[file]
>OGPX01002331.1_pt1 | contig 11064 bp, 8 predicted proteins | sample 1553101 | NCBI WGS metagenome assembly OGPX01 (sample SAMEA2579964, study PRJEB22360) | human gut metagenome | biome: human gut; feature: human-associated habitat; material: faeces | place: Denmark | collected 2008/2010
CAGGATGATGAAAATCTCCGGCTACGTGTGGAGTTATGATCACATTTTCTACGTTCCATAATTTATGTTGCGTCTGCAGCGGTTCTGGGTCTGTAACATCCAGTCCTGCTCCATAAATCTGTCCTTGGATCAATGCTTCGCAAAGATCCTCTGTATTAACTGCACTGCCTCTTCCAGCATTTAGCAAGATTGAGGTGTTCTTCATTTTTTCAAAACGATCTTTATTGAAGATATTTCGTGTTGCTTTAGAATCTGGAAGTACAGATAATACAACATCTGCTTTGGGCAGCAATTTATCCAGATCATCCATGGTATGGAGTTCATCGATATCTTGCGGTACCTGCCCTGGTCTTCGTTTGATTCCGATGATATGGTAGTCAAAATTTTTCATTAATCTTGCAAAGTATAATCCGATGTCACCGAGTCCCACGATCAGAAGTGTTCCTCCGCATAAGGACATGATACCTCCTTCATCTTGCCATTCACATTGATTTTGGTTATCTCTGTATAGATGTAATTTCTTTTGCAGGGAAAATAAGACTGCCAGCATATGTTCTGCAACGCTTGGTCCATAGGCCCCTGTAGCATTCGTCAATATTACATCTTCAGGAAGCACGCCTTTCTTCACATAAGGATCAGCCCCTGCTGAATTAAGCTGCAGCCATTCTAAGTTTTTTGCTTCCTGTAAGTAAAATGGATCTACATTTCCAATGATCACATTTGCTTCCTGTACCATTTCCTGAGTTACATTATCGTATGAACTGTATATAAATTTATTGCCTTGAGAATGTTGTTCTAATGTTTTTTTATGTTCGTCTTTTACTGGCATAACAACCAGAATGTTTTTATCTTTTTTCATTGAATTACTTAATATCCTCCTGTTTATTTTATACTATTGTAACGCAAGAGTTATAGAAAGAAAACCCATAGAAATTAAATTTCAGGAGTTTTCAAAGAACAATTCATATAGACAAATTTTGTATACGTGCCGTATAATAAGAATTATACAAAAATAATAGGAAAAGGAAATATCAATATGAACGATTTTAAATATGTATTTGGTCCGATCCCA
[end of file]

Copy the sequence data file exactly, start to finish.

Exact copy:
>OGPX01002331.1_pt1 | contig 11064 bp, 8 predicted proteins | sample 1553101 | NCBI WGS metagenome assembly OGPX01 (sample SAMEA2579964, study PRJEB22360) | human gut metagenome | biome: human gut; feature: human-associated habitat; material: faeces | place: Denmark | collected 2008/2010
CAGGATGATGAAAATCTCCGGCTACGTGTGGAGTTATGATCACATTTTCTACGTTCCATAATTTATGTTGCGTCTGCAGCGGTTCTGGGTCTGTAACATCCAGTCCTGCTCCATAAATCTGTCCTTGGATCAATGCTTCGCAAAGATCCTCTGTATTAACTGCACTGCCTCTTCCAGCATTTAGCAAGATTGAGGTGTTCTTCATTTTTTCAAAACGATCTTTATTGAAGATATTTCGTGTTGCTTTAGAATCTGGAAGTACAGATAATACAACATCTGCTTTGGGCAGCAATTTATCCAGATCATCCATGGTATGGAGTTCATCGATATCTTGCGGTACCTGCCCTGGTCTTCGTTTGATTCCGATGATATGGTAGTCAAAATTTTTCATTAATCTTGCAAAGTATAATCCGATGTCACCGAGTCCCACGATCAGAAGTGTTCCTCCGCATAAGGACATGATACCTCCTTCATCTTGCCATTCACATTGATTTTGGTTATCTCTGTATAGATGTAATTTCTTTTGCAGGGAAAATAAGACTGCCAGCATATGTTCTGCAACGCTTGGTCCATAGGCCCCTGTAGCATTCGTCAATATTACATCTTCAGGAAGCACGCCTTTCTTCACATAAGGATCAGCCCCTGCTGAATTAAGCTGCAGCCATTCTAAGTTTTTTGCTTCCTGTAAGTAAAATGGATCTACATTTCCAATGATCACATTTGCTTCCTGTACCATTTCCTGAGTTACATTATCGTATGAACTGTATATAAATTTATTGCCTTGAGAATGTTGTTCTAATGTTTTTTTATGTTCGTCTTTTACTGGCATAACAACCAGAATGTTTTTATCTTTTTTCATTGAATTACTTAATATCCTCCTGTTTATTTTATACTATTGTAACGCAAGAGTTATAGAAAGAAAACCCATAGAAATTAAATTTCAGGAGTTTTCAAAGAACAATTCATATAGACAAATTTTGTATACGTGCCGTATAATAAGAATTATACAAAAATAATAGGAAAAGGAAATATCAATATGAACGATTTTAAATATGTATTTGGTCCGATCCCA